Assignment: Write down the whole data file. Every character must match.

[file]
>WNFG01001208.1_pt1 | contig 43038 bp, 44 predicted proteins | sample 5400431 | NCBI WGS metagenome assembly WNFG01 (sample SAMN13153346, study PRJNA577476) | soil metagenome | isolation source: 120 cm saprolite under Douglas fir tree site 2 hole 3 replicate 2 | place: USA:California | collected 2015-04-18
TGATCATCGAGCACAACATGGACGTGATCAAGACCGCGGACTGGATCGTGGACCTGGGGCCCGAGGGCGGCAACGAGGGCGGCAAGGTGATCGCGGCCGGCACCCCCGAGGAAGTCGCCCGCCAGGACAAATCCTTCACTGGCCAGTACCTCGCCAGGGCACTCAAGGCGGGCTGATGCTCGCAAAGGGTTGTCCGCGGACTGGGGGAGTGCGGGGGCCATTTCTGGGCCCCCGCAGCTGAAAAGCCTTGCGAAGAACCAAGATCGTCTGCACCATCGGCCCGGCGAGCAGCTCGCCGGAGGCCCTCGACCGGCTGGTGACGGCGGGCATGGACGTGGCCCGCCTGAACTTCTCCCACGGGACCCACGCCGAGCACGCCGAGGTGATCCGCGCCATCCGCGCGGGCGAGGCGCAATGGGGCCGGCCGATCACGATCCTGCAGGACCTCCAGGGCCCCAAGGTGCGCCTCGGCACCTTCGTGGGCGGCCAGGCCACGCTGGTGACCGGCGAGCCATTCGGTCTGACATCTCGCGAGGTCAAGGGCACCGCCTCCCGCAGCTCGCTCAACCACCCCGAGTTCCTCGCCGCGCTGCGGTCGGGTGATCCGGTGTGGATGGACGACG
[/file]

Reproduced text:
>WNFG01001208.1_pt1 | contig 43038 bp, 44 predicted proteins | sample 5400431 | NCBI WGS metagenome assembly WNFG01 (sample SAMN13153346, study PRJNA577476) | soil metagenome | isolation source: 120 cm saprolite under Douglas fir tree site 2 hole 3 replicate 2 | place: USA:California | collected 2015-04-18
TGATCATCGAGCACAACATGGACGTGATCAAGACCGCGGACTGGATCGTGGACCTGGGGCCCGAGGGCGGCAACGAGGGCGGCAAGGTGATCGCGGCCGGCACCCCCGAGGAAGTCGCCCGCCAGGACAAATCCTTCACTGGCCAGTACCTCGCCAGGGCACTCAAGGCGGGCTGATGCTCGCAAAGGGTTGTCCGCGGACTGGGGGAGTGCGGGGGCCATTTCTGGGCCCCCGCAGCTGAAAAGCCTTGCGAAGAACCAAGATCGTCTGCACCATCGGCCCGGCGAGCAGCTCGCCGGAGGCCCTCGACCGGCTGGTGACGGCGGGCATGGACGTGGCCCGCCTGAACTTCTCCCACGGGACCCACGCCGAGCACGCCGAGGTGATCCGCGCCATCCGCGCGGGCGAGGCGCAATGGGGCCGGCCGATCACGATCCTGCAGGACCTCCAGGGCCCCAAGGTGCGCCTCGGCACCTTCGTGGGCGGCCAGGCCACGCTGGTGACCGGCGAGCCATTCGGTCTGACATCTCGCGAGGTCAAGGGCACCGCCTCCCGCAGCTCGCTCAACCACCCCGAGTTCCTCGCCGCGCTGCGGTCGGGTGATCCGGTGTGGATGGACGACG